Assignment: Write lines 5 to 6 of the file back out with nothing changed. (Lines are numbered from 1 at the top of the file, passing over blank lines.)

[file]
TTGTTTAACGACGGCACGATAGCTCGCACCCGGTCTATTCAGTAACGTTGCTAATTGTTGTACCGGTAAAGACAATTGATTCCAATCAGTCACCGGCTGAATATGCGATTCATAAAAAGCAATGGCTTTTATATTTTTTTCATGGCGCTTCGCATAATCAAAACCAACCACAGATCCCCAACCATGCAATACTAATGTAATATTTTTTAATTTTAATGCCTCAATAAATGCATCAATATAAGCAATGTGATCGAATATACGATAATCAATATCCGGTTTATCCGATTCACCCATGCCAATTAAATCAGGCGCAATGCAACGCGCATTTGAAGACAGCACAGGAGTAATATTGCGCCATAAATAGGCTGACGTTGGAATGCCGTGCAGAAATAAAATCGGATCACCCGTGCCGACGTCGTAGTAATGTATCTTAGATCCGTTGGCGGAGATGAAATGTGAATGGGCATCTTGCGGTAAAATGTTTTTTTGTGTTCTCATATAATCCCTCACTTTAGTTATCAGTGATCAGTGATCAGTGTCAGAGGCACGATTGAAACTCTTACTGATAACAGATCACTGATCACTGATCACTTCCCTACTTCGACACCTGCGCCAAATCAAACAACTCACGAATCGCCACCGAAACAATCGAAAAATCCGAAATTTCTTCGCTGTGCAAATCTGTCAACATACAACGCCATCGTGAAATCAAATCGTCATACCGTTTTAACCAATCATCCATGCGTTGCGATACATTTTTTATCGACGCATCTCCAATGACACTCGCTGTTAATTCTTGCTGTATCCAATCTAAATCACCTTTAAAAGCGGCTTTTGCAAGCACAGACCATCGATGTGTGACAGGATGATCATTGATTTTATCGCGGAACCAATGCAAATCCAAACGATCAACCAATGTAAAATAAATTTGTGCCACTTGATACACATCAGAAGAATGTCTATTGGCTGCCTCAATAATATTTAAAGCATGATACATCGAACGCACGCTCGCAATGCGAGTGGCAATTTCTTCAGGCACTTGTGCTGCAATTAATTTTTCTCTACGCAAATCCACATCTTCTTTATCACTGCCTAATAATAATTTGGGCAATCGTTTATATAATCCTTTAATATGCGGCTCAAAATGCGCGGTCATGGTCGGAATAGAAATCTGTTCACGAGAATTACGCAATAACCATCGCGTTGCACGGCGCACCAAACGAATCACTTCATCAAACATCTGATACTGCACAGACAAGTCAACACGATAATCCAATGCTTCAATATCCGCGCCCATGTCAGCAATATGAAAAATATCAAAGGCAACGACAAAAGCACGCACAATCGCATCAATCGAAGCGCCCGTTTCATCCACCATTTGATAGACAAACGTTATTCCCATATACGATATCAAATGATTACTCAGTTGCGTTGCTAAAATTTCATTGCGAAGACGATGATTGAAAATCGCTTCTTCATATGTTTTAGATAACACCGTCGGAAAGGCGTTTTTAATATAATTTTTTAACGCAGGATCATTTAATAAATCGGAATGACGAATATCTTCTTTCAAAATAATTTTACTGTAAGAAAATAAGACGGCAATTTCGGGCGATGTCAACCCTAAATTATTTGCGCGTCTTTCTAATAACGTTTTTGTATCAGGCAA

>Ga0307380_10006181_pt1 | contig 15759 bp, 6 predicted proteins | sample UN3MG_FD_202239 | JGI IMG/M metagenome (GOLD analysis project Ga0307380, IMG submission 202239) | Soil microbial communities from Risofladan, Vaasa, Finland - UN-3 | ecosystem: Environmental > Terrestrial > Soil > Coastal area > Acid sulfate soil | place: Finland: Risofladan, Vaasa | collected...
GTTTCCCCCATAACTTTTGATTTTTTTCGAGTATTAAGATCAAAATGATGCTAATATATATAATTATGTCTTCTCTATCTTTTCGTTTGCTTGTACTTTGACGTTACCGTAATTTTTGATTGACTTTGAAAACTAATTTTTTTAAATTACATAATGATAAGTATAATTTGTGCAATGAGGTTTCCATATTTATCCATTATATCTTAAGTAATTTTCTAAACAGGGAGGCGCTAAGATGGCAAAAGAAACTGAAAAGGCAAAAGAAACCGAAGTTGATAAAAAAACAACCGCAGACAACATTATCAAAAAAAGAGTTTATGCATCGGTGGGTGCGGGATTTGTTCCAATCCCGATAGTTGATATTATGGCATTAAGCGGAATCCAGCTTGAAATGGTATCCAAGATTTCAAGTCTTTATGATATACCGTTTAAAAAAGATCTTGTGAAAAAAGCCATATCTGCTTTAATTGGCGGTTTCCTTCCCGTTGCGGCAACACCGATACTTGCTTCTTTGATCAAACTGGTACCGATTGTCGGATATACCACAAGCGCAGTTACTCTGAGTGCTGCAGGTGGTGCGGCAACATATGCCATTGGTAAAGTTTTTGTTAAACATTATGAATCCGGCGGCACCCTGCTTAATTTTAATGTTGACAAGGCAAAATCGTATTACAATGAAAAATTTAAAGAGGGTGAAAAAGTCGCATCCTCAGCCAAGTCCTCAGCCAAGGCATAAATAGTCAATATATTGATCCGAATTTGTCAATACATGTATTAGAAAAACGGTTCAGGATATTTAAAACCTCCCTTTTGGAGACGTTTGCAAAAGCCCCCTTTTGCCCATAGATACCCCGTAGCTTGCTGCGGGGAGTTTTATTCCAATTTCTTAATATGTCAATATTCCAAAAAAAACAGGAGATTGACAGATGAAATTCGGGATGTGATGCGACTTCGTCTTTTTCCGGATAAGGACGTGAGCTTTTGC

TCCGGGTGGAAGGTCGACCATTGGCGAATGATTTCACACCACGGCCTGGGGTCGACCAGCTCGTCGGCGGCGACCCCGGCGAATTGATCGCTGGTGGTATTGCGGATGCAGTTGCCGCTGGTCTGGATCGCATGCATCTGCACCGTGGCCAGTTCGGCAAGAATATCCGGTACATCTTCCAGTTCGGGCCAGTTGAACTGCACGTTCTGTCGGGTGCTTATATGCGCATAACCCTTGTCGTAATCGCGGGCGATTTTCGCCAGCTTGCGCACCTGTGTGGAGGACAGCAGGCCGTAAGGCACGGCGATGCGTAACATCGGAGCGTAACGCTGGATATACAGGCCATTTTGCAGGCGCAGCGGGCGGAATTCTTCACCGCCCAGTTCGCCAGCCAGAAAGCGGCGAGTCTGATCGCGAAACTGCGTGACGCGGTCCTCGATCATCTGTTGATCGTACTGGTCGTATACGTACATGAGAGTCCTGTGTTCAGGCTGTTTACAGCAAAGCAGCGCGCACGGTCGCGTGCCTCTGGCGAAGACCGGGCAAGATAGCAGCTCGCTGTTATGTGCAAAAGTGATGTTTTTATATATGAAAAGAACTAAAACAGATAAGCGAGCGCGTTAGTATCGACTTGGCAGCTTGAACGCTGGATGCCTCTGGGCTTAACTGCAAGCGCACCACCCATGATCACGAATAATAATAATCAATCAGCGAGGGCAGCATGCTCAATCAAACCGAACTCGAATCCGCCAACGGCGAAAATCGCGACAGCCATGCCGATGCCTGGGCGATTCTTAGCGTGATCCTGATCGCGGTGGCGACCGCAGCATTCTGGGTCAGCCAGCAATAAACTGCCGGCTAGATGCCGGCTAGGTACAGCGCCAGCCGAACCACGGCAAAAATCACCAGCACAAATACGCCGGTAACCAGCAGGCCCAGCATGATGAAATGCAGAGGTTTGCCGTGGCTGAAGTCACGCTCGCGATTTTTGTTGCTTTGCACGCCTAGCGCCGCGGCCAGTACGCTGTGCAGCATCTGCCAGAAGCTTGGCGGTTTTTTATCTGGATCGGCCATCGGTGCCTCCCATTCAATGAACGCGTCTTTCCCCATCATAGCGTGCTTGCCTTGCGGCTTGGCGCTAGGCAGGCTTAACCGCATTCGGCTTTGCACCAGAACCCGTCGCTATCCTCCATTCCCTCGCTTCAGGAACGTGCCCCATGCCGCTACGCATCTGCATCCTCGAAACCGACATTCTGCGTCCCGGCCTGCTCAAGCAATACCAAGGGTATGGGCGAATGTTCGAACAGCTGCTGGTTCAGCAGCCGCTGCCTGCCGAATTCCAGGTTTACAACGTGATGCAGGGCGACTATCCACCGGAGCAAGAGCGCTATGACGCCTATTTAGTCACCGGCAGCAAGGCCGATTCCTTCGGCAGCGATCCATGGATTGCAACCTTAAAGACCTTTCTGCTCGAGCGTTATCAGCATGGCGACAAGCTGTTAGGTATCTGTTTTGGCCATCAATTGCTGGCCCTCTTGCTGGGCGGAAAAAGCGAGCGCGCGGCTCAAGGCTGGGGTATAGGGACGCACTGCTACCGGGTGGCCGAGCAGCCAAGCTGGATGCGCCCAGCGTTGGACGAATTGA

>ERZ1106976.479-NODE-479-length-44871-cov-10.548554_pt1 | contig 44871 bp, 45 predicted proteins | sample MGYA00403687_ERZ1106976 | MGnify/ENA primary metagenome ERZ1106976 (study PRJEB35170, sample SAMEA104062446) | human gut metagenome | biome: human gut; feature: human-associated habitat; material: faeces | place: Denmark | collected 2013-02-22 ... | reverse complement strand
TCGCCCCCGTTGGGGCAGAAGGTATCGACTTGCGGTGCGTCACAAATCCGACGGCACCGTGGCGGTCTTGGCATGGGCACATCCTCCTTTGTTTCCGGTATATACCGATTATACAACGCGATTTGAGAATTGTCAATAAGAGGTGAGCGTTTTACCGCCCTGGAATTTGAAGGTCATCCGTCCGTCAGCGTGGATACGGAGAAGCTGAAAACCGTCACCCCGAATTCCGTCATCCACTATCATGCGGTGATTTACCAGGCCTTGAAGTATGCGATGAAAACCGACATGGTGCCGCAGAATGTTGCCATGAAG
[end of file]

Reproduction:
>ERZ1106976.479-NODE-479-length-44871-cov-10.548554_pt1 | contig 44871 bp, 45 predicted proteins | sample MGYA00403687_ERZ1106976 | MGnify/ENA primary metagenome ERZ1106976 (study PRJEB35170, sample SAMEA104062446) | human gut metagenome | biome: human gut; feature: human-associated habitat; material: faeces | place: Denmark | collected 2013-02-22 ... | reverse complement strand
TCGCCCCCGTTGGGGCAGAAGGTATCGACTTGCGGTGCGTCACAAATCCGACGGCACCGTGGCGGTCTTGGCATGGGCACATCCTCCTTTGTTTCCGGTATATACCGATTATACAACGCGATTTGAGAATTGTCAATAAGAGGTGAGCGTTTTACCGCCCTGGAATTTGAAGGTCATCCGTCCGTCAGCGTGGATACGGAGAAGCTGAAAACCGTCACCCCGAATTCCGTCATCCACTATCATGCGGTGATTTACCAGGCCTTGAAGTATGCGATGAAAACCGACATGGTGCCGCAGAATGTTGCCATGAAG